Next year, the road to the title gets even longer. Twelve regular-season games. A possible conference championship matchup. At least three playoff games, could be four for an upstart.

But it’s OK. The players now are getting paid.

Could happen

A Cinderella story.

The only way that college basketball trumps college football is the postseason. Basketball allows for the little guy to make a run. Basketball allows for legitimate upsets.

When fourth-seeded Ohio State beats No. 1 Alabama, that’s not an upset. When Florida Atlantic or George Mason makes the Final Four, when Davidson or St. Peter’s or Virginia Commonwealth get close, that’s a fairy tale.

College football has no fairy tales. The closest, I guess, was Texas Christian stunning Michigan a year ago in the semifinals.

Seventeen years ago, when Boise State upset the Sooners in that wild Fiesta Bowl, that ended the Broncos’ run. Now, such a victory extends the story. 

Now we’ve got the chance at a Cinderella and getting to know a Cinderella. The chance at a magic carpet ride of Fresno State over Penn State, or Memphis over Tennessee, or James Madison over Notre Dame.

It’s a whole new world, and it is here.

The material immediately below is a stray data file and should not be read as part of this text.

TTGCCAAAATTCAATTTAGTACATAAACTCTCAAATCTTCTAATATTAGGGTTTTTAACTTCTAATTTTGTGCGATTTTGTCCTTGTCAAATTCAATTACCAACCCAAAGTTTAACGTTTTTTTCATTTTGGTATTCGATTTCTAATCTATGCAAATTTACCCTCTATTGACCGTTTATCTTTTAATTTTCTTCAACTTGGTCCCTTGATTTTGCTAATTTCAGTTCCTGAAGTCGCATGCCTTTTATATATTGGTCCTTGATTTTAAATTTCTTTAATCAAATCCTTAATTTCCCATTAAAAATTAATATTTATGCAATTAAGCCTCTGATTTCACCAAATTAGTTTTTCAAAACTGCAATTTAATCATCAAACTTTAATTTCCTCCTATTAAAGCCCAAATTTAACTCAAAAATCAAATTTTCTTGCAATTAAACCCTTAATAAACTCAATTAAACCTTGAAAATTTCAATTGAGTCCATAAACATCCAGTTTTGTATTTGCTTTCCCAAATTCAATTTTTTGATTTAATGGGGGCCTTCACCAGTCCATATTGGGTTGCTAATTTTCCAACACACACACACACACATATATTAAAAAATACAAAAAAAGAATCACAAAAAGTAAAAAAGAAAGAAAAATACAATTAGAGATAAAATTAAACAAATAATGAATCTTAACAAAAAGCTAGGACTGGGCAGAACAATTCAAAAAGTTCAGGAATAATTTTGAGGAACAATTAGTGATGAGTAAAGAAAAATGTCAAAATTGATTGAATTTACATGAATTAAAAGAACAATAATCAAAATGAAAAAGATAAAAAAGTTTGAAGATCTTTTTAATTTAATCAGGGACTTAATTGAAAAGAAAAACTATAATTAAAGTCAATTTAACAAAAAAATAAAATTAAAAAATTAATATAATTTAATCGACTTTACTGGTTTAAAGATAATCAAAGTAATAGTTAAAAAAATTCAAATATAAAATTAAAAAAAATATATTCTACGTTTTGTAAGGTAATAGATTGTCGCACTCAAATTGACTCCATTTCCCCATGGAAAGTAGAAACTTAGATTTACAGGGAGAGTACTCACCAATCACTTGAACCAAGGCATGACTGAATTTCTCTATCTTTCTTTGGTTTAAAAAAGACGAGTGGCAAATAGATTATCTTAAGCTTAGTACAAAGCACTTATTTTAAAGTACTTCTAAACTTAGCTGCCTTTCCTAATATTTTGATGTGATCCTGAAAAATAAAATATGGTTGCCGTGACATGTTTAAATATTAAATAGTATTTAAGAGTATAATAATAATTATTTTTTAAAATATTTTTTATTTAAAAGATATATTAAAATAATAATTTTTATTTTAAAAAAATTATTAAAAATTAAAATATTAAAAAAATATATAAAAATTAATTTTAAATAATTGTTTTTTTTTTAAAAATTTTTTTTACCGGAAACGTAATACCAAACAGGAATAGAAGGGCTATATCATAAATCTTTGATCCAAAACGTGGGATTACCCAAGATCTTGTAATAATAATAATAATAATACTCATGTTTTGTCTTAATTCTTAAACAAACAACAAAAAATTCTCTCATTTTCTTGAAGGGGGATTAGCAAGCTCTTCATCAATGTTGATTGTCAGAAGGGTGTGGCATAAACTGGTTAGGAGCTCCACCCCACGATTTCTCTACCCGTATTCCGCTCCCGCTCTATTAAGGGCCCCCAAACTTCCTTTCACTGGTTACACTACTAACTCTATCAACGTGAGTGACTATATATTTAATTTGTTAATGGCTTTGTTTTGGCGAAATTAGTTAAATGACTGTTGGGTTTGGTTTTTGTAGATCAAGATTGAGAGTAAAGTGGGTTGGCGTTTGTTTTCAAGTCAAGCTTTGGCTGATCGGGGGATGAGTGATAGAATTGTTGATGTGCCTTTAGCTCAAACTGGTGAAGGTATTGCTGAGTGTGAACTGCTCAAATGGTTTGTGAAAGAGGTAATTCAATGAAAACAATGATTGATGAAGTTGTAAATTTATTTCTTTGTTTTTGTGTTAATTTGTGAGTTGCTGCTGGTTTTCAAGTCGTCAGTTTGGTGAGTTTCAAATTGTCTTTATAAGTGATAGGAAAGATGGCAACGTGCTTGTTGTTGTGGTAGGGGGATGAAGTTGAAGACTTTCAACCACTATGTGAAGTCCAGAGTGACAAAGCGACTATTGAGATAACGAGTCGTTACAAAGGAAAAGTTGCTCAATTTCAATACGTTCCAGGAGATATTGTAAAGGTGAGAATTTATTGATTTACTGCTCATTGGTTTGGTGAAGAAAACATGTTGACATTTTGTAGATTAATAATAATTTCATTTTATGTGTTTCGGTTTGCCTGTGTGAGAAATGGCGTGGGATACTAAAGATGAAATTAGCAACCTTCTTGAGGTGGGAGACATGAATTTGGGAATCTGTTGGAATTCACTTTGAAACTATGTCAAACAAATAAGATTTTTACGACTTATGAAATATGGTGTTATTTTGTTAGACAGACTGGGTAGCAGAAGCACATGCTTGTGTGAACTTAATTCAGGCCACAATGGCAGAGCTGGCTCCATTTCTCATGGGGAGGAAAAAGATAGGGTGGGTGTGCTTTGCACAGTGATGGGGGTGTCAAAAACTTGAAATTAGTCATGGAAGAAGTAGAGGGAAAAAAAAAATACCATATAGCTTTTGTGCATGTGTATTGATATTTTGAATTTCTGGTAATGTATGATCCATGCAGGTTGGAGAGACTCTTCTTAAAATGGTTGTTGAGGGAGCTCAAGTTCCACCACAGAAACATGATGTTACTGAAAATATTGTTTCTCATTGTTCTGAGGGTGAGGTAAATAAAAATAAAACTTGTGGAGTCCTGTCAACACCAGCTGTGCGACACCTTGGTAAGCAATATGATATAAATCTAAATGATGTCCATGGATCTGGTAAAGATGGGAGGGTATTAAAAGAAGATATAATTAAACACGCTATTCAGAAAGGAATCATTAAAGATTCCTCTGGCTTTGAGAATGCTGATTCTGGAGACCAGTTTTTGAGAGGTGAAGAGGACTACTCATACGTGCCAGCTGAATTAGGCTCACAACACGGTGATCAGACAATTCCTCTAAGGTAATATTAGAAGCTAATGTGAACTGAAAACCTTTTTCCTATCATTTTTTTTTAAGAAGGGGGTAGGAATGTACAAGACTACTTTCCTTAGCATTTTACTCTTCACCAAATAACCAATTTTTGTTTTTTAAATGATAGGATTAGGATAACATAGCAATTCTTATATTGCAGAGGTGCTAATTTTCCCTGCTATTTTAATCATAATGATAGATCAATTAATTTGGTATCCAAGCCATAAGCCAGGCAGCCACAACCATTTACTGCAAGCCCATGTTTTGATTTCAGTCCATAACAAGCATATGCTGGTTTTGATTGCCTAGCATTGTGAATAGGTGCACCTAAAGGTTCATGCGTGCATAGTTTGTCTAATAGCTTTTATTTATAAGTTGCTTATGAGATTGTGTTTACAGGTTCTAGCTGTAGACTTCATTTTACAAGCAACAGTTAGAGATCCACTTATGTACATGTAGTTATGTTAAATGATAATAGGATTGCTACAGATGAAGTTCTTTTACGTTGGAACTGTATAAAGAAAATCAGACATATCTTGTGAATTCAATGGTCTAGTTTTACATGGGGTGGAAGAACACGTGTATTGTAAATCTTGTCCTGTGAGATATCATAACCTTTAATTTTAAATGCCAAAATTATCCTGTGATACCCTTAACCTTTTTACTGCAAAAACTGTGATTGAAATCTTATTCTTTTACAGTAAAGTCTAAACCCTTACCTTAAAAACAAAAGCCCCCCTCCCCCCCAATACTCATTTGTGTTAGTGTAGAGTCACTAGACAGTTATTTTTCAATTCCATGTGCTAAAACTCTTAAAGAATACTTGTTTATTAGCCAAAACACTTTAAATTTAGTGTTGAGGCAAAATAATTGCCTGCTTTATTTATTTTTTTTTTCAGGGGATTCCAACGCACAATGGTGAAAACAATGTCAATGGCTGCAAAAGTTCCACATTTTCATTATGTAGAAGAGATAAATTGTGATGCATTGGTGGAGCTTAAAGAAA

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Berry Tramel is a 45-year veteran of Oklahoma journalism, having spent 13 years at the Norman Transcript and 32 years at The Oklahoman. He has been named Oklahoma Sportswriter of the Year by the National Sports Media Association. Born and raised in Norman, Tramel grew up reading four newspapers a day and began his career at age 17. His first assignment was the Lexington-Elmore City high school football game, and he’s enjoyed the journey ever since, having covered NBA Finals and Rose Bowls and everything in between. Tramel and his wife, Tricia, were married in 1980 and live in Norman near their daughter, son-in-law and three granddaughters. Tramel can be reached at 405-760-8080 or at [email protected].